By RAPHAEL SATTER and CARLO PIOVANO, Associated Press
LONDON (AP) — No one seems to be able to find Joseph Mifsud, the Maltese academic at the center of the Russia investigation rocking Washington, but his legal woes are piling up on both sides of the Atlantic.
On Tuesday, an Italian court ordered the missing 58-year-old to hand back more than $56,700 in overpayments from the University Consortium of the Province of Agrigento, a Sicilian institution of higher learning where he once served as president.
But the 27-page judgment gave few clues as to Mifsud’s current whereabouts, which have been the subject of increasingly intense — and outlandish — speculation.
“Residence unknown,” is what the judgment gives as Mifsud’s address. It details fruitless attempts by Italian authorities to find Mifsud at an apartment in Rome, his former campus and in London.
Mifsud, a once-obscure Maltese academic who holds a doctorate in comparative education, shot to international prominence after he was identified as the mysterious professor who told Trump campaign adviser George Papadopoulos that the Russians had “dirt” on Hillary Clinton in the form of “thousands of emails” during an April 2016 meeting in London.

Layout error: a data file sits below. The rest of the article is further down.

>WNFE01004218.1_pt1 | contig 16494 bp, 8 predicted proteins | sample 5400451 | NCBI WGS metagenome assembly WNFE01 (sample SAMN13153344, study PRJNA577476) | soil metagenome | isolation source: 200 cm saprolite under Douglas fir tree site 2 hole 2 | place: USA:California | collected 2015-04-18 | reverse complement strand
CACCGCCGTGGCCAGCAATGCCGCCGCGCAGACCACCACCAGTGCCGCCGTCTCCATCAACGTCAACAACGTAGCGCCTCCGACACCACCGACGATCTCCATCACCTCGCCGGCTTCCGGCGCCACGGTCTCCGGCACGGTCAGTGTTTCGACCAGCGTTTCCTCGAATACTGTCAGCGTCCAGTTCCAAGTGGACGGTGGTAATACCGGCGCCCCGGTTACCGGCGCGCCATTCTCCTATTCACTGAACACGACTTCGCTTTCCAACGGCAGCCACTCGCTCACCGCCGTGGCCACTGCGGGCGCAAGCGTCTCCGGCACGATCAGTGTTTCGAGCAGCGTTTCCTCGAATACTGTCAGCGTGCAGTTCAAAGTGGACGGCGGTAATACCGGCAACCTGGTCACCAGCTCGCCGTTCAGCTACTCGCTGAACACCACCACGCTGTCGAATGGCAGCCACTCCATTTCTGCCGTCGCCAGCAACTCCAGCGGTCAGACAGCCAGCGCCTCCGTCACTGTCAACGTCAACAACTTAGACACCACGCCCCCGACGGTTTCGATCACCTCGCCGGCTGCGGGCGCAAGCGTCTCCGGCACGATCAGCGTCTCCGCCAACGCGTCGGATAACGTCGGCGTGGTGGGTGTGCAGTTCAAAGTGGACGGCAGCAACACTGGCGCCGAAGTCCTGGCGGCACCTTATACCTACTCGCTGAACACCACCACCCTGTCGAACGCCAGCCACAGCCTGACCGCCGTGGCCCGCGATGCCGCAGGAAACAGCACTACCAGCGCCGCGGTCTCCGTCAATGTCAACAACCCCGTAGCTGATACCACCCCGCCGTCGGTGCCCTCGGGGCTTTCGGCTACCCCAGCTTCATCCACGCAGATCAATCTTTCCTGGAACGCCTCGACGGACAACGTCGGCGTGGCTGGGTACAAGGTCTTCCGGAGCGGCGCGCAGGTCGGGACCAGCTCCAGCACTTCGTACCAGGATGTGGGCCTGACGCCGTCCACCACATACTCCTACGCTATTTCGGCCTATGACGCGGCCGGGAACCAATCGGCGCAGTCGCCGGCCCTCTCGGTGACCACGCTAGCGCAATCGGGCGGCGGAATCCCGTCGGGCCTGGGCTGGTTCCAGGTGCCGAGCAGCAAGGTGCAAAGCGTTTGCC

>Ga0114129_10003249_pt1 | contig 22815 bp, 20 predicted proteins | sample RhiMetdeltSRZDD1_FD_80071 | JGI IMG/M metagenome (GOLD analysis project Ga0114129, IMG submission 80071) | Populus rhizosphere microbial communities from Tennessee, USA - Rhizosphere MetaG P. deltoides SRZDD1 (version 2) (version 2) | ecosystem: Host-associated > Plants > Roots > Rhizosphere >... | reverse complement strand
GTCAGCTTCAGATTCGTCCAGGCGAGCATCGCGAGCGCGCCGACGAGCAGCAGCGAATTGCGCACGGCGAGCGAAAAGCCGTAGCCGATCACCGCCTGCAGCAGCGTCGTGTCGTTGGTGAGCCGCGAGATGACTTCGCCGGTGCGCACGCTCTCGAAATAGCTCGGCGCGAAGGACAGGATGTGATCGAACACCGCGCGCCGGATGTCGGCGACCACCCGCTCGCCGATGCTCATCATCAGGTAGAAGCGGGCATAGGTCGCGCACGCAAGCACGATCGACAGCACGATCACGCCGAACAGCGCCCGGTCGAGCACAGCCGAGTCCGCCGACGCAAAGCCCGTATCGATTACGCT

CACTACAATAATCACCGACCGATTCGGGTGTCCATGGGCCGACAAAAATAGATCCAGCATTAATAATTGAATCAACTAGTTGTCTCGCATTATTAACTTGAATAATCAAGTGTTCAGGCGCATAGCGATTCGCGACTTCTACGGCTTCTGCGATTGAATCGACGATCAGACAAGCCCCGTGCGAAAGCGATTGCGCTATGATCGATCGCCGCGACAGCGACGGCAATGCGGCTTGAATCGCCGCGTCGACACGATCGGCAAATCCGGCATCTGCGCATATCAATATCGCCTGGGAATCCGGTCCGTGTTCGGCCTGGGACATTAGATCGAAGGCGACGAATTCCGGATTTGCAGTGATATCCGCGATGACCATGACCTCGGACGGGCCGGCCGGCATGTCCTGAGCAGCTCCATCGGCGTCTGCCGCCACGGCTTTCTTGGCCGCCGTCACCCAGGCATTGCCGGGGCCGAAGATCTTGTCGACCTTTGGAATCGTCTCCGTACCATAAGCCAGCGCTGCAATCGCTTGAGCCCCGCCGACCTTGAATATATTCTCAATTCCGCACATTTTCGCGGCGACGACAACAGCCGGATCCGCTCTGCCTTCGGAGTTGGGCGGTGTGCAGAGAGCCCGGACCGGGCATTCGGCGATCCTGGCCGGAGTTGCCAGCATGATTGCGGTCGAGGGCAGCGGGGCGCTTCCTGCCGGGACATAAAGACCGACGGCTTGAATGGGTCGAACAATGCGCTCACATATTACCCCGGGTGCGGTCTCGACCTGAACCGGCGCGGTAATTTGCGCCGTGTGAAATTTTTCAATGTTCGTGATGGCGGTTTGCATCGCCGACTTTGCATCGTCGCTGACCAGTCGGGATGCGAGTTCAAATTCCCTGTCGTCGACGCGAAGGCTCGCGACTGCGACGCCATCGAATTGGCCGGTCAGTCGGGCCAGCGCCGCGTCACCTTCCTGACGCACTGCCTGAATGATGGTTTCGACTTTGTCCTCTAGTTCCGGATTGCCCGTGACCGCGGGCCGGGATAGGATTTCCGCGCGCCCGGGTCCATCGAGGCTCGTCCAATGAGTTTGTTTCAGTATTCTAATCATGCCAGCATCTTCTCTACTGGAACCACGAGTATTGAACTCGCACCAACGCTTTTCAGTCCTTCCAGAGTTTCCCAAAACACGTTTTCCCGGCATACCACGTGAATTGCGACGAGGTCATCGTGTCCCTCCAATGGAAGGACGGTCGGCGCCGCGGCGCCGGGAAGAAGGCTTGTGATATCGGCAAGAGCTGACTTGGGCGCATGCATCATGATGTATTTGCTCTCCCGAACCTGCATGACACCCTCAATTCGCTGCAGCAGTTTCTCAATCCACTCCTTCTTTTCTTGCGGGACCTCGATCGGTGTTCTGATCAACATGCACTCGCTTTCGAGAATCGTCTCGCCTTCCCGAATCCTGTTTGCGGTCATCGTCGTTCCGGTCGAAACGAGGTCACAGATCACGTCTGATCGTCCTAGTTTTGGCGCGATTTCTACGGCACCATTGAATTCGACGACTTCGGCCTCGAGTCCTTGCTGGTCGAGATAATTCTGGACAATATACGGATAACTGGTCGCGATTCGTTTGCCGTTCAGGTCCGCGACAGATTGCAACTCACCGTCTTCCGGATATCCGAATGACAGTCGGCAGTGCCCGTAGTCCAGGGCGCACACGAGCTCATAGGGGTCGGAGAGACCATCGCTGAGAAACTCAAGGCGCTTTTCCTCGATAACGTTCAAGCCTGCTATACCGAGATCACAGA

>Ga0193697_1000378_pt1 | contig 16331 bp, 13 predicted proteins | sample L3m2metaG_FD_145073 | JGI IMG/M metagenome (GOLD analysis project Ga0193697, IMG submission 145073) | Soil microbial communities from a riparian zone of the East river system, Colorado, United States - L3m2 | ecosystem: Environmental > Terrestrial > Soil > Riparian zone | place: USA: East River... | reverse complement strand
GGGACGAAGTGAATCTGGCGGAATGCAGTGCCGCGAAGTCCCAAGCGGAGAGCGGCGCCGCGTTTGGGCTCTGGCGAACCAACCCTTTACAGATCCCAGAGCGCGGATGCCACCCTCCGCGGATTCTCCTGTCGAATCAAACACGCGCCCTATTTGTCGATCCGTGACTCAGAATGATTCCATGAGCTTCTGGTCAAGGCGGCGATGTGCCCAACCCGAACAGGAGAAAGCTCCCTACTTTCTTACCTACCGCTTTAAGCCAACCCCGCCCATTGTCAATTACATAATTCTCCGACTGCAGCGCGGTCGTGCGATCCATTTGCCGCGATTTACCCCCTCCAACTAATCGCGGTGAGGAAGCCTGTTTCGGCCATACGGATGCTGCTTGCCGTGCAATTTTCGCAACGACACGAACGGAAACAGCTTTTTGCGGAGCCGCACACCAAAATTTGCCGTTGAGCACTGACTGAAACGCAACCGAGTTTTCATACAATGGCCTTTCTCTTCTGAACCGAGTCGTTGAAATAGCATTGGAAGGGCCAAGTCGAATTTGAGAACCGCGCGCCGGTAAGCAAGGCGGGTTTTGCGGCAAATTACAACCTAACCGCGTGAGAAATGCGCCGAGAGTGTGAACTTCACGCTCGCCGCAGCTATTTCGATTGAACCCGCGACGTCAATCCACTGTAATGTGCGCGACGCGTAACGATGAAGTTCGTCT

Declassified memos authored by U.S. lawmakers show that it was this meeting that eventually triggered the FBI’s counterintelligence investigation into potential coordination between Russia and the Trump campaign. That probe was later taken over by special counsel Robert Mueller, who on Friday scored his first sentencing of a Trump campaign aide when Papadopoulos was ordered to spend 14 days in prison for lying to the FBI about his contacts with Mifsud and others.
But while Papadopoulos and others have hit the media circuit to defend themselves in the court of public opinion, Mifsud has gone to ground.
Journalists have been unable to locate him. His former associates say they have no idea where he is. In a court filing in New York last week, the Democratic National Committee — which is suing Mifsud, among many others, over the theft of thousands of emails by Russian hackers in the heat of the 2016 election — said that the academic “is missing and may be deceased.”
There was no hint of that in Tuesday’s judgment, which was prepared in advance and handed down by the Court of Auditors in the Sicilian port city of Palermo. But if Mifsud had shown up in court, he might have saved himself some money: his two co-defendants got off on a technicality.
Frances D’Emilio contributed from Rome.